WASHINGTON — In a bipartisan rebuke, the Senate voted Wednesday to overturn a major Trump administration rule that would sharply limit debt relief for students misled by schools that lured them in with false claims about their graduates’ career and earning prospects.
In a 53-42 vote that included 10 Republicans, the Senate easily struck down a revised Education Department rule finalized in September by Education Secretary Betsy DeVos. The House passed a companion resolution in January. The legislation will now to go President Trump, who will decide whether to uphold the rule with a veto or side with Congress over his own education secretary.
He has told Senate Republicans he is “neutral” on repealing the rule, though he has yet to comment on his veto intentions.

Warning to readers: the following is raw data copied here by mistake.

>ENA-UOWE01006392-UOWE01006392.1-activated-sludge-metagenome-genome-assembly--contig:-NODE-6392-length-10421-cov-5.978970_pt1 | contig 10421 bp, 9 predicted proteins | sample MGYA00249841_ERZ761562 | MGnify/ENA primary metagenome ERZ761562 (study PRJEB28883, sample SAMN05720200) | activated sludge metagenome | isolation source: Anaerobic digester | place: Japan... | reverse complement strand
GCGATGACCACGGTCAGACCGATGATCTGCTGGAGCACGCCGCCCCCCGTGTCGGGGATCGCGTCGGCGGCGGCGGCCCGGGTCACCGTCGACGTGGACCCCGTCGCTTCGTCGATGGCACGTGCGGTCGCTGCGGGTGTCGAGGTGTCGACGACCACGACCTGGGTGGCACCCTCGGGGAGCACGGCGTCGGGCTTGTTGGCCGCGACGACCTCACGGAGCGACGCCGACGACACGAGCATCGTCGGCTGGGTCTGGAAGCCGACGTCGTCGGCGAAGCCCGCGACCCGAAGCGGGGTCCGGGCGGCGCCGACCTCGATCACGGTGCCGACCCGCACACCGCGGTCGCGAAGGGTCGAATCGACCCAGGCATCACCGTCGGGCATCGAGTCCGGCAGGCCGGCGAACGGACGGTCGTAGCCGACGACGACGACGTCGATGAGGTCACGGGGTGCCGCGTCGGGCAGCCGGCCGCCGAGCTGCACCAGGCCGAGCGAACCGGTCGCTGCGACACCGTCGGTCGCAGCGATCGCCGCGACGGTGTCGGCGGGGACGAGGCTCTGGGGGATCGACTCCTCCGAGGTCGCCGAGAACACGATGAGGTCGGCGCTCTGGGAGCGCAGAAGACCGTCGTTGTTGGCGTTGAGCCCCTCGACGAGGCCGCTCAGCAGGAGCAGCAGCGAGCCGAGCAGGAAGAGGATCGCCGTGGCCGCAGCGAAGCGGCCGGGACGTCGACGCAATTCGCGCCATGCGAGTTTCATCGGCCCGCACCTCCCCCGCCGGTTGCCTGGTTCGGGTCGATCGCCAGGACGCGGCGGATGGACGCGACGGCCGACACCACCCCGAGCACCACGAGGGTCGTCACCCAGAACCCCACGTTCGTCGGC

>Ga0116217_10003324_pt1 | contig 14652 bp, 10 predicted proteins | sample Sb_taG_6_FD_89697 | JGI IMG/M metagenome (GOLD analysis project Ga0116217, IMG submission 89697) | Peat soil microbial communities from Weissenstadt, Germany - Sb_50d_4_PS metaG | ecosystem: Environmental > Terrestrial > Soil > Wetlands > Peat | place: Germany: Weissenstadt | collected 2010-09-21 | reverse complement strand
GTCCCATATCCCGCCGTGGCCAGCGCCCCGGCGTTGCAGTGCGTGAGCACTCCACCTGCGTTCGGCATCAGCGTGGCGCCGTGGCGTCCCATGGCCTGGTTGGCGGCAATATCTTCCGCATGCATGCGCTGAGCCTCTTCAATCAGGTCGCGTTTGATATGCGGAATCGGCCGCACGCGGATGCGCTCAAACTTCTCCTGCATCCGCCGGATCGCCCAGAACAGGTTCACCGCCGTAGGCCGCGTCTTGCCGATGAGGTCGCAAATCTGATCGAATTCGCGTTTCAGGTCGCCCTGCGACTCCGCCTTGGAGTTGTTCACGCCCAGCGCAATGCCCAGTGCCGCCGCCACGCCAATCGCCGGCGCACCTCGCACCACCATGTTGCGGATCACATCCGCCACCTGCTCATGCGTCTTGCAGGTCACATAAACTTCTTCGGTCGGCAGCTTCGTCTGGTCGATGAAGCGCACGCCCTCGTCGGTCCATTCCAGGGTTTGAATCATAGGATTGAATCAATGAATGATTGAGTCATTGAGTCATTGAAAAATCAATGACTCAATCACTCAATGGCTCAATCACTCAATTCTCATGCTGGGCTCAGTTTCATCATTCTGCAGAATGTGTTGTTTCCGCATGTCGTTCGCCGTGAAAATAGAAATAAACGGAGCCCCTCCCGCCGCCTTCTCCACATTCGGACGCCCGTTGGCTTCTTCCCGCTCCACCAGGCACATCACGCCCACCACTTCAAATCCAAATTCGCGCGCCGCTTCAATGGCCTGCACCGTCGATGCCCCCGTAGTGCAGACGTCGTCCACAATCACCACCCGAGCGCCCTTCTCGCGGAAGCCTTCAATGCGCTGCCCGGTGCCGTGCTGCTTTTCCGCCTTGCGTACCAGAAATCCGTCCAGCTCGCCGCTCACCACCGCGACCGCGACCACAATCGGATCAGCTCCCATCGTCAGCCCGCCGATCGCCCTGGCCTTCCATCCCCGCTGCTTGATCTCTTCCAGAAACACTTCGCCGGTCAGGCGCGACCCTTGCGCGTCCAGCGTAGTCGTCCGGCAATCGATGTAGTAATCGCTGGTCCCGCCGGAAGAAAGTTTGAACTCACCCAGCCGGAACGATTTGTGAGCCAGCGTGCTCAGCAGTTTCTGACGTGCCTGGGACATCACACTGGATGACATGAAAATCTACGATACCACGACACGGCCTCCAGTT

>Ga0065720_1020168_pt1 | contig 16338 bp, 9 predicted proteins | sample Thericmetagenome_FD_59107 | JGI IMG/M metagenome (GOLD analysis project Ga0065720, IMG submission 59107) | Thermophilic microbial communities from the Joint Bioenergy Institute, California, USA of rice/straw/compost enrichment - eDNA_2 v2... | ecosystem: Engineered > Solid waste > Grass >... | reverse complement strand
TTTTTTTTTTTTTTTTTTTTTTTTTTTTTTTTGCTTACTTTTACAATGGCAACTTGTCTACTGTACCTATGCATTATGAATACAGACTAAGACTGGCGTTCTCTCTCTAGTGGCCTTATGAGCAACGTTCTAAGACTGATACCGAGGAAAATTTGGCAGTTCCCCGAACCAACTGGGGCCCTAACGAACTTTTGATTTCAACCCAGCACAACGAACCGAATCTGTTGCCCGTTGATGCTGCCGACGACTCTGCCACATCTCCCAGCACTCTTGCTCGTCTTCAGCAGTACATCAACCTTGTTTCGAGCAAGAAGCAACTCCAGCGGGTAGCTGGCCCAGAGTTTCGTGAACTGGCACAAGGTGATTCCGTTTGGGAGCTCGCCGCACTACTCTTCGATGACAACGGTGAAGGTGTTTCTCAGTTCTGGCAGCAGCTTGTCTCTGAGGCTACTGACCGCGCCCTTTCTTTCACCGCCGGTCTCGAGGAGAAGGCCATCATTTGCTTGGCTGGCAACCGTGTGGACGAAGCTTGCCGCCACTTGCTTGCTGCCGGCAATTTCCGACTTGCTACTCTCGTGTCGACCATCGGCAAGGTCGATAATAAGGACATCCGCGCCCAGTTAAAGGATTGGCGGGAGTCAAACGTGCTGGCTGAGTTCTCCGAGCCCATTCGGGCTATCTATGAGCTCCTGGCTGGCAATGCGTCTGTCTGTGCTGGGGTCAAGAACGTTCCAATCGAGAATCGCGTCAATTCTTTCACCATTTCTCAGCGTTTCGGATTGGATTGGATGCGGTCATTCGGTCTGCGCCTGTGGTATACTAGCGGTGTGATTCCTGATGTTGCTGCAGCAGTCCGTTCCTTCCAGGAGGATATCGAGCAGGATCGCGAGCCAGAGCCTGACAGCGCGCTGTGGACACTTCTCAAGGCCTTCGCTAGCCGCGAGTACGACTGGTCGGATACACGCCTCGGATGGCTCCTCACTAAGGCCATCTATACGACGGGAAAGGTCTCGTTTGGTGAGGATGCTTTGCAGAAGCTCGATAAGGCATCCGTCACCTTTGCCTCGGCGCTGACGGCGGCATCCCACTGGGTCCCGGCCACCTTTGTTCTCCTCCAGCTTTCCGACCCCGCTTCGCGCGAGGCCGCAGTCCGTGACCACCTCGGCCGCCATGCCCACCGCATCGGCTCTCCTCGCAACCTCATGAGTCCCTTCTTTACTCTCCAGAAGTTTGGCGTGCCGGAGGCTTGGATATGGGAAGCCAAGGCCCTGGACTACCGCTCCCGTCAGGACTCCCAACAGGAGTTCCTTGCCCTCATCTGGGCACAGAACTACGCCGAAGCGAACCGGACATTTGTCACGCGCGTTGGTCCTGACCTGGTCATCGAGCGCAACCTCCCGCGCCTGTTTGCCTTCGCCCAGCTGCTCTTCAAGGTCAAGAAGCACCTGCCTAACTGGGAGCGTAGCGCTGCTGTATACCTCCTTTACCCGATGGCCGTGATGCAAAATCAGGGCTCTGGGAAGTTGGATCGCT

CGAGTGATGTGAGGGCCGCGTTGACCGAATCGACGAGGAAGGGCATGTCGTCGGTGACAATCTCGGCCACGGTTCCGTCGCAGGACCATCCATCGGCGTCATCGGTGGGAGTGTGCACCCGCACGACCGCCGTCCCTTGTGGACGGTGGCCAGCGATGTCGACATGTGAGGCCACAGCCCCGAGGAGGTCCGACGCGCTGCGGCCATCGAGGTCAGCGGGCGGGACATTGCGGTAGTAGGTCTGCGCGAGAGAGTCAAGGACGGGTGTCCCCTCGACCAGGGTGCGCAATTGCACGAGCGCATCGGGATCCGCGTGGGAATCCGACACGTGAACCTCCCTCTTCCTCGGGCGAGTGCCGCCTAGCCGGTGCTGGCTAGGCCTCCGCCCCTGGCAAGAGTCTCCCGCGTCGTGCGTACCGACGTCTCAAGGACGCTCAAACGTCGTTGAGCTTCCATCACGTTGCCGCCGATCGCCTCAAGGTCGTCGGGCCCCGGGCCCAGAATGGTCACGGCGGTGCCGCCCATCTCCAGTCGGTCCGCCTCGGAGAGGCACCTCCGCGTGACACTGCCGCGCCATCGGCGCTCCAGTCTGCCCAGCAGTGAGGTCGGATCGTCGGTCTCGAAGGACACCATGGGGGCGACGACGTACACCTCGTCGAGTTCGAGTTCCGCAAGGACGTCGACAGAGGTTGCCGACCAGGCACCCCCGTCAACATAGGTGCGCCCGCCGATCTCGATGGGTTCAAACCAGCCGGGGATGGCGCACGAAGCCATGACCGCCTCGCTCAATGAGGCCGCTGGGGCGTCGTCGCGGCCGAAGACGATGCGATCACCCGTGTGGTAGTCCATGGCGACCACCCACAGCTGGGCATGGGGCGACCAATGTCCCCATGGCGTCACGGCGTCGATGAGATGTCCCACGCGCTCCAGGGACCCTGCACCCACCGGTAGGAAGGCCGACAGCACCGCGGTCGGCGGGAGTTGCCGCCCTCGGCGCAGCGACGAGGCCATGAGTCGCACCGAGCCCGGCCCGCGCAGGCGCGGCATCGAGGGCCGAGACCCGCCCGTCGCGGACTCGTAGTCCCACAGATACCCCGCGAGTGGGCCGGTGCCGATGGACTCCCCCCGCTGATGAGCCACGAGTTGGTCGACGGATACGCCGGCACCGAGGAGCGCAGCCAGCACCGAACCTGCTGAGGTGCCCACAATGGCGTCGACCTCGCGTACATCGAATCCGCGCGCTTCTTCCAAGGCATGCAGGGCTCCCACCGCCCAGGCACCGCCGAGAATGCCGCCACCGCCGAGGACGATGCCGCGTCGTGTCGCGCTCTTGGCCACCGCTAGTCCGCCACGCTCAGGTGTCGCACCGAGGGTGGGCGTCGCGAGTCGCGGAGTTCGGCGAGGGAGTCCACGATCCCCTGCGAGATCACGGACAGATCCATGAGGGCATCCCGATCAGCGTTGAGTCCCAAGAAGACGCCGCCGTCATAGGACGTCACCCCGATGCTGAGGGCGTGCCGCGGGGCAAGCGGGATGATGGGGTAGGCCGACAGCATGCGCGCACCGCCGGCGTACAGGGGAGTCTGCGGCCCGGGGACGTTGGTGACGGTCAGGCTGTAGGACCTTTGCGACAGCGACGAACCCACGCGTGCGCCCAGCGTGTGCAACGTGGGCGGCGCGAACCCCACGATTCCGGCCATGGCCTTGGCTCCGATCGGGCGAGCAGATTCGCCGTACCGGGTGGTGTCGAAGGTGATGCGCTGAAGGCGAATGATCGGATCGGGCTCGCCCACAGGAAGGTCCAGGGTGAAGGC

Ms. DeVos’s rule was one of several efforts to rewrite Obama-era debt relief measures, which allow students who attended schools that committed serious fraud to request that their loan debts be forgiven. Ms. DeVos’s changes raised the bar for borrowers’ relief claims, requiring applicants to individually prove that a school knowingly misled them and that they were financially harmed by the deception. It also set a three-year deadline on claims.
In a statement, the Education Department said its rule protected community colleges, historically black colleges and universities, and taxpayers “from undue harm from the poorly written Obama-era regulation.”
“It’s disappointing to see so many in Congress fooled by misinformation from the left and the fake news narrative about our efforts to protect students from fraud,” said Angela L. Morabito, a spokeswoman for the department. “Students, including veterans, who are defrauded by their school and suffer financial harm as a result deserve relief, and our rule provides them relief.”